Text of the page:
Big Fish & Begonia is a film that I never would have heard of, were it not for my girlfriend. And I am so glad she told me about it, because, this movie is INSANE. Seriously! The creativity with which this world is drawn cannot be compared. Imagine if, instead of letting M Night Shyamalan do his garbage live-action adaptation, the creators of Avatar: The Last Airbender had made a big-budget, feature length animated movie. That’s the general look and feel of this film. The landscapes are breathtaking, the character movements are fluid, and the way that magic looks in this world is superb. This film was a huge hit when it came out in China back in 2016, and I can understand why. If movies are all about escapism, about taking you to another plane, this film does that in spades. It’ll be getting a North American release in April, so, if you want to watch something creative and beautiful, give this flick a look.

But go in with tempered expectations. As pretty as this film is, it’s not perfect by any stretch of the imagination. And it all comes down to poor, and I mean poor, storytelling. Characters who you think will be important get introduced, only to disappear halfway through, the rules of magic drastically change from scene to scene,  and the main protagonist, Chun, not only doesn’t grow, but is kind of unlikable. What I mean by that is, she constantly makes drastic, highly risky decisions, like giving up half her lifespan to save a boy she doesn’t know, or forcing her grandfather to use his last bit of magic to save another boy (yeah, she gets another kid killed), and even keeping the fish in her home after she realizes that his presence there is actively destroying her world. Throughout the story, she constantly puts other people in danger because of her selfish need to not feel guilty, and she never really faces any consequences for that. That’s not good. And, like I said, the rules of magic constantly change throughout this story. First, Chun needs to raise the soul fish until it is big enough to return to the human world. Then, for some reason, the fish can’t return to the human world, because, if it does, she will die. But then, oh no, the fish does need to return to the human world, because its presence in the magical realm is actively destroying it. Ugh! The inconsistency of the mythology is truly mind-boggling. This is almost like an animated version of House Of Flying Daggers, where it’s a story that only makes sense to the eye. Speaking of House Of Flying Daggers, this film also has a love-triangle in it. Fortunately, neither of the male leads try to rape Chun (thank god), but, the love-triangle aspect is also highly frustrating. See, Chun loves the fish boy, whom she names Kun, but another boy, Qiu, loves Chun. And, throughout the story, Qiu does everything in his power to help her. I mean he bends over backwards for her. And, in the end, not only does he not get to be with Chun, he winds up dying in the process of helping them escape. And when Chun and Kun return to the human world, there’s no mention of Qiu or his sacrifice at all. The hell, man? Why include that subplot if you’re not even going to acknowledge it? Sigh.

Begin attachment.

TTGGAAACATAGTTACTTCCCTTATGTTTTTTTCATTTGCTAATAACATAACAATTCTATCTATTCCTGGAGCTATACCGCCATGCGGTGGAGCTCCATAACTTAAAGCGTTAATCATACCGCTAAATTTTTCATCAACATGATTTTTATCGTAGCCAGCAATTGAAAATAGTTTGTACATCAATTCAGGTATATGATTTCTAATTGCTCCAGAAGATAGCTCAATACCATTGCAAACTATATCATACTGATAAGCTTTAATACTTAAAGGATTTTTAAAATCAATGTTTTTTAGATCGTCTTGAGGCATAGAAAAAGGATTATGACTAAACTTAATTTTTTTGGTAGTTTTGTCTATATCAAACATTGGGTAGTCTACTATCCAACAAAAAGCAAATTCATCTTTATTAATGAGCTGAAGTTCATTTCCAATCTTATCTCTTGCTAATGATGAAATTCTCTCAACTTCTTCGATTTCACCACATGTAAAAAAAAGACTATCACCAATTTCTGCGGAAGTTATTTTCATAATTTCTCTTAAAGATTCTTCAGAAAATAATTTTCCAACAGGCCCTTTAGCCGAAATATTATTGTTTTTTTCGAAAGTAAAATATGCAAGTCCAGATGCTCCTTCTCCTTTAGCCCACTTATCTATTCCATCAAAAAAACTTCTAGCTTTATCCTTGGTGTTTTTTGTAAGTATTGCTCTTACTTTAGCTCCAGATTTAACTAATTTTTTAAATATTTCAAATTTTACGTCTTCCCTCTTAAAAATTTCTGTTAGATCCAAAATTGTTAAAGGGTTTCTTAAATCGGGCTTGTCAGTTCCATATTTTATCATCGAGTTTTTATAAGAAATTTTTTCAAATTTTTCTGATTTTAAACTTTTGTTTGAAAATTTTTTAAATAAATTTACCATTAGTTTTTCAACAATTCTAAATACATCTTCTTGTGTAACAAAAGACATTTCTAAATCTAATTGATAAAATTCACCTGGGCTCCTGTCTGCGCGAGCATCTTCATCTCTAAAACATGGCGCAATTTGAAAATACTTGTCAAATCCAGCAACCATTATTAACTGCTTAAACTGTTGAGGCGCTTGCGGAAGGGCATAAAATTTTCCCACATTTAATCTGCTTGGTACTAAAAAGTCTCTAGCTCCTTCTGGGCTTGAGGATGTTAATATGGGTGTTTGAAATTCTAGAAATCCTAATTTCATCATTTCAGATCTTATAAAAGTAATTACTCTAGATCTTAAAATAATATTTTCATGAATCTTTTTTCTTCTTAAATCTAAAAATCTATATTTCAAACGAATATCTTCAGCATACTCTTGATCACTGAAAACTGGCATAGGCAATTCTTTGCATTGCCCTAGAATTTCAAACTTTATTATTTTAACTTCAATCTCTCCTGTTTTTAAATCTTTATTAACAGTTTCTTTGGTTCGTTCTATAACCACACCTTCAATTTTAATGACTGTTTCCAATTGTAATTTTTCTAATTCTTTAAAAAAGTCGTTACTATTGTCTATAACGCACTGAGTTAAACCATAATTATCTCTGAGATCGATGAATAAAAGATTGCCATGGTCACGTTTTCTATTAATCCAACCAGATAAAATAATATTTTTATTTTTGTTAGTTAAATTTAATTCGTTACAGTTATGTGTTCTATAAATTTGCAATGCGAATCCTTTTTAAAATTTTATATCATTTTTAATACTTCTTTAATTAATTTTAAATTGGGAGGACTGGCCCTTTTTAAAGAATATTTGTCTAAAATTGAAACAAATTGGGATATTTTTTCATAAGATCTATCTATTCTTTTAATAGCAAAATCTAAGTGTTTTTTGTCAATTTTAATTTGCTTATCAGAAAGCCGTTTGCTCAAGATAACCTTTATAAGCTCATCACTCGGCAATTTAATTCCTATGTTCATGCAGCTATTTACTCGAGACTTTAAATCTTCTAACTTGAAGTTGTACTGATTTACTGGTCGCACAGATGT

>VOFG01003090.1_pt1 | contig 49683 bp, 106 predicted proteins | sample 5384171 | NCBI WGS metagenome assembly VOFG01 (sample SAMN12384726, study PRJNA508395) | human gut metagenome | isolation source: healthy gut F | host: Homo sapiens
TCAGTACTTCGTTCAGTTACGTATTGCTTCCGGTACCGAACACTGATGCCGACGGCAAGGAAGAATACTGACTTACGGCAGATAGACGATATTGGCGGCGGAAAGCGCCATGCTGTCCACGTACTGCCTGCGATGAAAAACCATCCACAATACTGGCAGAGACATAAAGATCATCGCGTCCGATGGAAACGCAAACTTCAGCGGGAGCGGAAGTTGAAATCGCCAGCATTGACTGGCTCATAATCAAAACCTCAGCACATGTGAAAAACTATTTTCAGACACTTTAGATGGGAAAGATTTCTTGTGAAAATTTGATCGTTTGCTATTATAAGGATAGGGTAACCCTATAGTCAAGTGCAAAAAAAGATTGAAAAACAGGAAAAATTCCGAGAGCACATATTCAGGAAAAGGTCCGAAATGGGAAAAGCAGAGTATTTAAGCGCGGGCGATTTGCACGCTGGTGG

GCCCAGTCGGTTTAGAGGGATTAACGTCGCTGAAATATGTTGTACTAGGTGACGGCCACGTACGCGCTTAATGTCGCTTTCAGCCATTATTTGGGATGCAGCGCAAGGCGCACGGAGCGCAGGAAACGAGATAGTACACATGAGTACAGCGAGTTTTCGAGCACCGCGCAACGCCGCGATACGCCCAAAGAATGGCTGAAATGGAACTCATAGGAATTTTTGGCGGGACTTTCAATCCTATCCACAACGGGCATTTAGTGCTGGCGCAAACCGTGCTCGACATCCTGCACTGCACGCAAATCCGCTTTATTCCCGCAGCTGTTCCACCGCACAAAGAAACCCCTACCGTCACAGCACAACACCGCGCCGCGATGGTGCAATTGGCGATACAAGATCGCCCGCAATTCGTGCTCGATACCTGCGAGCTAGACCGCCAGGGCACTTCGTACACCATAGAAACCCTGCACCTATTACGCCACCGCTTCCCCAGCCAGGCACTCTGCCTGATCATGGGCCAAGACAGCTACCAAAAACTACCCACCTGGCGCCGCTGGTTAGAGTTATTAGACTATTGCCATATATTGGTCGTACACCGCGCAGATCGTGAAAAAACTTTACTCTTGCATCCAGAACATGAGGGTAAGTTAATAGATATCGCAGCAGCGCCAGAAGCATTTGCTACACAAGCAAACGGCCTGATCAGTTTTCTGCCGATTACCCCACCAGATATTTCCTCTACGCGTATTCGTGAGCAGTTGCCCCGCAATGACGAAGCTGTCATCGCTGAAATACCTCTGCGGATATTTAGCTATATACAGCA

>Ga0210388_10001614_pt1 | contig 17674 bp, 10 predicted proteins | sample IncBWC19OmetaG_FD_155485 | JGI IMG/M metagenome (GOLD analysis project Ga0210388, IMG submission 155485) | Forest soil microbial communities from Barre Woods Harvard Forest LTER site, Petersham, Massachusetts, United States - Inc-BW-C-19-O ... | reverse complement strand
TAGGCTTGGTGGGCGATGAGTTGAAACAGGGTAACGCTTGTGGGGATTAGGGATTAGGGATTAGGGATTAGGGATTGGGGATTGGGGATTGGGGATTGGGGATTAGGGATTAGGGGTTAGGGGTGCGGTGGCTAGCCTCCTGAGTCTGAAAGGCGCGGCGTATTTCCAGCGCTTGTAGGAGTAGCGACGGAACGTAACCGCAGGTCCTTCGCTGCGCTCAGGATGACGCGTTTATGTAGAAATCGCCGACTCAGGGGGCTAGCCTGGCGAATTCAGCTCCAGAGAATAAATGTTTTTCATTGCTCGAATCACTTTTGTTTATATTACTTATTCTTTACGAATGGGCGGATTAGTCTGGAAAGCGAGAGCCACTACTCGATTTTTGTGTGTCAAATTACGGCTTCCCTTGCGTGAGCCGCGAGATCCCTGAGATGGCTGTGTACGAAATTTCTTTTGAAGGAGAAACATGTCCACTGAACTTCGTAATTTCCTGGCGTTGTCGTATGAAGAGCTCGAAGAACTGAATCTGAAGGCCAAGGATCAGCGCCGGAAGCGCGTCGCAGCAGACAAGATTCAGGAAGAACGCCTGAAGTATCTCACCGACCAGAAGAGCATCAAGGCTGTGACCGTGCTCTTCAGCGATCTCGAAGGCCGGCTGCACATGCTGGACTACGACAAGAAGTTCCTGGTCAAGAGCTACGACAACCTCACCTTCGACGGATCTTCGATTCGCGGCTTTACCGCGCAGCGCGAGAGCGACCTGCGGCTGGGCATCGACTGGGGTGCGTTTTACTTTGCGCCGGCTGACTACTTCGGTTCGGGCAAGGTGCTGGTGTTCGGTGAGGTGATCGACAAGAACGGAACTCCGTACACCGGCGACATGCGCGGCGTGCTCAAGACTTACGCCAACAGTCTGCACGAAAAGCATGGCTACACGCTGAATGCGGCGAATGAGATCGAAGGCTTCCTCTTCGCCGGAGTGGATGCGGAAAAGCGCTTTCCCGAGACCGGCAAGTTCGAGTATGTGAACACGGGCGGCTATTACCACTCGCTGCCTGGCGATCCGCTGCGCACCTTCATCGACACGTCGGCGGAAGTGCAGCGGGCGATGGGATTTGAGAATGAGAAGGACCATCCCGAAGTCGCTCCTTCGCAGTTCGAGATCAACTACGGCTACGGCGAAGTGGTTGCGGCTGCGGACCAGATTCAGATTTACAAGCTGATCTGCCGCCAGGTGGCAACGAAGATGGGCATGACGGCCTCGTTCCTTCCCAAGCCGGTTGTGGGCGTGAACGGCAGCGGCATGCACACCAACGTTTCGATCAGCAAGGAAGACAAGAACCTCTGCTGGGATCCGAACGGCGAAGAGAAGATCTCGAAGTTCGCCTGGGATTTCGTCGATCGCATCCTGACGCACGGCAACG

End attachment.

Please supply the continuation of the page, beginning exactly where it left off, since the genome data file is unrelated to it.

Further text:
But, like I said before, this film is truly visionary with regards to its animation. And the fact that it is a big budget Chinese animated film, which you don’t see very often, makes it extra special. So, go ahead and watch it for the visuals, but don’t expect much else.

Early Man (2018)

Greetings Loved Ones! Liu Is The Name, ANd Views Are My Game.

Millions of years ago, when mankind rode wooly mammoths and hunted dinosaurs, a meteor fell to Earth. And when they saw it, these early humans decided to use it, not for tools or technology, but as a ball. That’s right. A ball. And through their various experimentations with it, the game of football (soccer, for all us Americans) was born. Now, many centuries later, the descendants of the first footballers dwell in a valley, and eek out a living hunting rabbits. But when they are driven out by a group of bronze users because of the ore underneath their village, these plucky Cro Magnons devise a scheme to get rid of the invaders. If they can beat them in a game of football, the bronze people will have to leave their valley for good. So now it’s time for them to train, get into shape, and reconnect with their ball kicking roots.

Early Man is a primary example of the old saying, “it’s not the idea that counts; it’s the execution.” On paper, Early Man is just a generic sports movie. You’ve got a group of underdogs challenging the rich people to a competition, wherein the fate of their home/community center/business will be determined. That’s the exact plot of Step Up, Honey, Silver Linings Playbook, The Bad News Bears, and a million other terrible movies like them. What makes Early Man unique is the fact that it’s claymation, and the fact that it’s got an interesting setting; the stone age. Apart from that, it is identical to all those other movies. Is that a bad thing? Well…